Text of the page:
New Delhi: All the talk between Hockey India and the six senior players over the non-payment of sponsorship money came to nought on Sunday when the 22-member squad continued to boycott training at the Balewadi Complex in Pune.
Miffed over Hockey India's "false promises and overlooking of the players' grievances", the players said they will stick to their stand of "no pay, no practice".
On Saturday, skipper Rajpal Singh, Prabhjot Singh, Sandeep Singh, Tushar Khandker, Arjun Halappa and Sardara Singh had held closed door meetings with Hockey India president A.K. Mattoo at a city hotel here. The national body managed to convince those present saying it was in debt, and would need atleast 20 days to sort out the payment issue. All seemed hunky dory with skipper Rajpal even telling the media that the team would resume training from Sunday.
Things took a turn for the worse though when the players reached Pune and discussed matters with their teammates, who felt that "Hockey India had made a mockery of their demands by adopting a very convenient stance."
Team sources suggest that only two of the six players present in Saturday's meeting gave in to Hockey India's pressure tactics even as the rest stuck to their demands.
Said a senior player from Pune, "It is a fight for our rights. Hockey India says that it does not have funds, but we are not asking for astronomical amounts. A regular payment of Rs 25,000 per month is nothing after Sahara has paid it in crores."
The players have now demanded a direct meeting with team sponsors Sahara India to resolve the matter.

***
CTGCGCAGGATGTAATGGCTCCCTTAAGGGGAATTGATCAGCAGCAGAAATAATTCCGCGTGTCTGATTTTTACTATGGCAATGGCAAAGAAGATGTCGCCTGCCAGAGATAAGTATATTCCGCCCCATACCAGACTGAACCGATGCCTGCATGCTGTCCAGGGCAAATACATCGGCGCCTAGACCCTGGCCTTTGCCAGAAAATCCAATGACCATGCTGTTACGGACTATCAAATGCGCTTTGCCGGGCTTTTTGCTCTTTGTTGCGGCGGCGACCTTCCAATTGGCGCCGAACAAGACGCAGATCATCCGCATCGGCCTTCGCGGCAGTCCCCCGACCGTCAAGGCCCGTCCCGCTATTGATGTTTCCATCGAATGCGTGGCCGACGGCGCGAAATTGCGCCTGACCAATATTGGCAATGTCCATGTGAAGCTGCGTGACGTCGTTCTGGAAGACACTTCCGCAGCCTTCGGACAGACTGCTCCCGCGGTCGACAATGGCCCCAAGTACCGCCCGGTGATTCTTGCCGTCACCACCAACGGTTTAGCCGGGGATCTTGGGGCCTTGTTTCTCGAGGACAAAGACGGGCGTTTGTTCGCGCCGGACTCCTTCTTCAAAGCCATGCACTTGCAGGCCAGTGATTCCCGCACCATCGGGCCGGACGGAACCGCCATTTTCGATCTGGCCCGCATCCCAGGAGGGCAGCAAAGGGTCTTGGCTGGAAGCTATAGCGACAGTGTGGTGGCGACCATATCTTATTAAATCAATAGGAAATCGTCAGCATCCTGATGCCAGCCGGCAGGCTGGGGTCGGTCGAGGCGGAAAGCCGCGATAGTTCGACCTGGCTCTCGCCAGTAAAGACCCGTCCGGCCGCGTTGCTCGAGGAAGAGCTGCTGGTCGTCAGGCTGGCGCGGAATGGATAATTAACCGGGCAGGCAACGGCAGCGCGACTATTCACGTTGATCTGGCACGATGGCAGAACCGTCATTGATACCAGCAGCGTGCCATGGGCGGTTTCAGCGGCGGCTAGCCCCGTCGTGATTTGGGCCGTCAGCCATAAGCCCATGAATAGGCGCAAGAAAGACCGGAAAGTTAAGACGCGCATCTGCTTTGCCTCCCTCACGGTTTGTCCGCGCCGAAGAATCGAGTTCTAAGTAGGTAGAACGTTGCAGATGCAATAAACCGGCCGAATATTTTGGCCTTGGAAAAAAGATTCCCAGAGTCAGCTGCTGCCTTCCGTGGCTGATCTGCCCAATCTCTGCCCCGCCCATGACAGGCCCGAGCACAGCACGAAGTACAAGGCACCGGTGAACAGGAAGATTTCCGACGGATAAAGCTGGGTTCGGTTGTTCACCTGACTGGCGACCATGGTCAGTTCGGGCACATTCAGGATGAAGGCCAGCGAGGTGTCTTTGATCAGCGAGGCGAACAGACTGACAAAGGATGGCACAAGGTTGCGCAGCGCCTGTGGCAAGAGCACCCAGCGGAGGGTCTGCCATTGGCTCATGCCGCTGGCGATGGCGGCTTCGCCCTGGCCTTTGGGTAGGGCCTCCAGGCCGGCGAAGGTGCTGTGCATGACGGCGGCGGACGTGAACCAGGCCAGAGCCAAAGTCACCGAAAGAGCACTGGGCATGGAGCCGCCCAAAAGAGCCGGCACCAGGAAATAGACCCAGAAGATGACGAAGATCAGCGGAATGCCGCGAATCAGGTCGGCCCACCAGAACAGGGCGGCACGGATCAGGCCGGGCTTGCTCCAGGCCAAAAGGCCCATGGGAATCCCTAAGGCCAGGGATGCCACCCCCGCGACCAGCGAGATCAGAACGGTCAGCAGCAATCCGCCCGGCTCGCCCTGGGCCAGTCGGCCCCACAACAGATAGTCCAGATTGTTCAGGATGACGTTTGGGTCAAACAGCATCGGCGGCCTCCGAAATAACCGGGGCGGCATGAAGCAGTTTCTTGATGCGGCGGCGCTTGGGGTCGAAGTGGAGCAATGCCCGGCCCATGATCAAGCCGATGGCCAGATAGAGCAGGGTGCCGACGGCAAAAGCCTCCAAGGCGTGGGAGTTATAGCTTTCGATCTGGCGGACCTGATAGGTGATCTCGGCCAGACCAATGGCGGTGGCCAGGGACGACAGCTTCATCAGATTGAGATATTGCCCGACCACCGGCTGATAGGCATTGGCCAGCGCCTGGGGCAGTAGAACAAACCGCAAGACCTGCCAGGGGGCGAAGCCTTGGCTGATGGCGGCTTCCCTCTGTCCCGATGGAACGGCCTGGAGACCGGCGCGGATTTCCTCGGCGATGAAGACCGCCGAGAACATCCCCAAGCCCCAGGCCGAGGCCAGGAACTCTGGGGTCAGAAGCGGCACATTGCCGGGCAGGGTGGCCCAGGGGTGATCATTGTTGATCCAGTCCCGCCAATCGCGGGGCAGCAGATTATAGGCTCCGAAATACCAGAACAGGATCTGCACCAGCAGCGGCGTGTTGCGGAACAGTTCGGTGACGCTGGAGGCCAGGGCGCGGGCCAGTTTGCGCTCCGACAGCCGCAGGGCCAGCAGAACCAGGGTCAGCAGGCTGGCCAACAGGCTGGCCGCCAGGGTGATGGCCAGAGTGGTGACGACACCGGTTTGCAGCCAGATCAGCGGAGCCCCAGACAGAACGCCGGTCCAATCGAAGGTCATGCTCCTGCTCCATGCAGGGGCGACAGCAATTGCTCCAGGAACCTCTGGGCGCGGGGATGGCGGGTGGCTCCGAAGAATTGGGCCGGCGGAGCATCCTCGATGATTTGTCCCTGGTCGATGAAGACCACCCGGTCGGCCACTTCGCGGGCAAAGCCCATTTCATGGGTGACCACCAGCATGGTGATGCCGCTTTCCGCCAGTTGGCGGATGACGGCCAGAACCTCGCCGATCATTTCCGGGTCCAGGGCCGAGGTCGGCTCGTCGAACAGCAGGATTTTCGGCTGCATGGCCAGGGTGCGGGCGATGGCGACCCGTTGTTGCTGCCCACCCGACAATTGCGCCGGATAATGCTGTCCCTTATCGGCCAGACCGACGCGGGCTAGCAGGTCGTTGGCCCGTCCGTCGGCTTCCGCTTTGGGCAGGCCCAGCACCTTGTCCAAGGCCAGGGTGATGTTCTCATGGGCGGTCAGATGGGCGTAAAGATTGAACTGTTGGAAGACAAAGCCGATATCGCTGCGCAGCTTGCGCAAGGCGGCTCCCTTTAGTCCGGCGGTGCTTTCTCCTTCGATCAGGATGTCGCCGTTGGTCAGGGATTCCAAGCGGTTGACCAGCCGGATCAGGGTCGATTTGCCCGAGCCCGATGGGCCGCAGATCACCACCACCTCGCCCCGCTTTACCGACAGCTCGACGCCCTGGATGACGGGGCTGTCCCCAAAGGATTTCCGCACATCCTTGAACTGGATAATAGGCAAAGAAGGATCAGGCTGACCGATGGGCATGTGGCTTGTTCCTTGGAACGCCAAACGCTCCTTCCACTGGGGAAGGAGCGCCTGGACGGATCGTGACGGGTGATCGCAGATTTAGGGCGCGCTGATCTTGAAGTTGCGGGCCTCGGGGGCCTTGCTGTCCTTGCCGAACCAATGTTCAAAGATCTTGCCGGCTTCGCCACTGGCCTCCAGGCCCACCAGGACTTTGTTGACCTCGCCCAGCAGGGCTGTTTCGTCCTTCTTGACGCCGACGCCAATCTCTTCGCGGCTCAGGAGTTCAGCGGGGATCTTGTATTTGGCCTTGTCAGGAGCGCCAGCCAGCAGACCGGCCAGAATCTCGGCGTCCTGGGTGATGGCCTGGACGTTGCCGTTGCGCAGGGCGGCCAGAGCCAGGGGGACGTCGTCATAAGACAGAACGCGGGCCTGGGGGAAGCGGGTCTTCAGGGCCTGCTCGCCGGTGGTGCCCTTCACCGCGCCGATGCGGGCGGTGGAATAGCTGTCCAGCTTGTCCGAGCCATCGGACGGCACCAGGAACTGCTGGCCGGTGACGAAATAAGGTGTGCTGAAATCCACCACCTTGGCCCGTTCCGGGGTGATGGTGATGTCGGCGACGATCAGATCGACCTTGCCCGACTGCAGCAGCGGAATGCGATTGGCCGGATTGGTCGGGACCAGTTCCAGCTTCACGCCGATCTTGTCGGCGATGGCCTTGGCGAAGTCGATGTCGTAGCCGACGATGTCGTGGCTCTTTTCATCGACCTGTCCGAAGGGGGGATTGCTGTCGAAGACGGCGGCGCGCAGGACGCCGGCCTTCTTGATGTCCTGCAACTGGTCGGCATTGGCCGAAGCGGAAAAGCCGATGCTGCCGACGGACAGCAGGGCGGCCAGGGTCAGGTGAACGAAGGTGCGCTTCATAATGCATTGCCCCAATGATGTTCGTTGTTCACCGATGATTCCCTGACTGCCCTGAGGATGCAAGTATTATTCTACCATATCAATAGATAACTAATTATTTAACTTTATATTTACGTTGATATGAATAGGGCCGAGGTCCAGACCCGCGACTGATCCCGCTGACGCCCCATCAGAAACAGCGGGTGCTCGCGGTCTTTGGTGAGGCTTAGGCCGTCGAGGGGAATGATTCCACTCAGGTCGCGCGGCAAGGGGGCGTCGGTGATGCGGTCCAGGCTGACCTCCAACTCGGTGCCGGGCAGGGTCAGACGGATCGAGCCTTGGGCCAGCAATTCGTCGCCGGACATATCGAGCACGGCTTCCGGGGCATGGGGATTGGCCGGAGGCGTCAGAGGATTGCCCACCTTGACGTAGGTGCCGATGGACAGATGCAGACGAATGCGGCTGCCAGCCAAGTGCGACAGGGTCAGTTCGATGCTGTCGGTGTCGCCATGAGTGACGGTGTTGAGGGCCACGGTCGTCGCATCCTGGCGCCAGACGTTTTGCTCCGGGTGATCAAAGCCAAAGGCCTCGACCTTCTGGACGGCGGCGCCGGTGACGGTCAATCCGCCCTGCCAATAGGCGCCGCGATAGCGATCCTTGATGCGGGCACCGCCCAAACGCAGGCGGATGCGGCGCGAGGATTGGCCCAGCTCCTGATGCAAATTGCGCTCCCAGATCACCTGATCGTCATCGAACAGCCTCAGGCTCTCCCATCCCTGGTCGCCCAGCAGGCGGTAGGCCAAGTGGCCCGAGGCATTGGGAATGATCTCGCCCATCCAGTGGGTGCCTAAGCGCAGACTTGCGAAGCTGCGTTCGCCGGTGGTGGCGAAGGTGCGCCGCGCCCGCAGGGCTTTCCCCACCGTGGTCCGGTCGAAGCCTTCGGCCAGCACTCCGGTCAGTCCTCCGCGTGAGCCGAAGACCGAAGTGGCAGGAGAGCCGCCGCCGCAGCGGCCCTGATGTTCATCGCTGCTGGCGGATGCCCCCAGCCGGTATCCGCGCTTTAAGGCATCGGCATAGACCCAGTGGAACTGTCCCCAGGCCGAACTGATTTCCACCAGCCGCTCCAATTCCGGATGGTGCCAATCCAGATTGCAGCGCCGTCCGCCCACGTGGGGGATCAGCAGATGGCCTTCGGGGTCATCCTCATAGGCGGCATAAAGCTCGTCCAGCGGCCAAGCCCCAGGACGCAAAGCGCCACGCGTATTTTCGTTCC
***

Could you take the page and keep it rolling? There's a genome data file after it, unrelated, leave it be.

Sahara India paid the players a monthly salary of Rs 25,000 in 2004 only. In subsequent years, the players have been paid on a tournament-to-tournament basis (courtesy funds provided by the government), with almost no financial inputs from the erstwhile Indian Hockey Federation or the current administrators.
It is now an open secret that most fringe players prefer to play for their companies than train in the national camp, a move that has hampered Indian hockey since long.
"Playing for India is our pride, and all of us have spent many years without proper monetary gains, diet or even staying conditions. But it is high time that the authorities look into the matter. Graded systems and incentives for performances are our two demands," said striker Arjun Halappa, a sentiment echoed by the rest.
The players' tough stance has put Hockey India into further trouble, which rushed Maharashtra Hockey Association secretary Ekram Khan to help sort out the issue. Khan held a late night meeting with the players, but to no avail.
"Yesterday, we had such a meeting with them where everything was discussed and a solution was reached. Now they come out saying they are going on strike again. This is blackmail," said treasurer Narinder Batra, who was furious with the boys.
Rajpal, when contacted, said, "We are not going back to the camp unless our demands are met. It was a marathon meeting that went on and on. We returned and conveyed to our team members what HI had offered us. But they felt it was too insignificant an amount and there was no question of ending the strike."
National coach Harendra Singh refused to take sides, saying all he wanted was the players to resume training as soon as possible.
FIH observer to attend HI meeting tomorrow
Meanwhile, FIH vice president Antonio von Ondarza will be present in his observer's capacity as Hockey India goes into a huddle on Monday to sort out its affiliation mess and take stock of the government guidelines before finalising the election date.
HI elections were slated for January 29 but it got deferred after the interim national body failed to issue a 21-day notice, necessary to be given before the poll date as per its constitution, due to the pending affiliation matters.

The Asian Age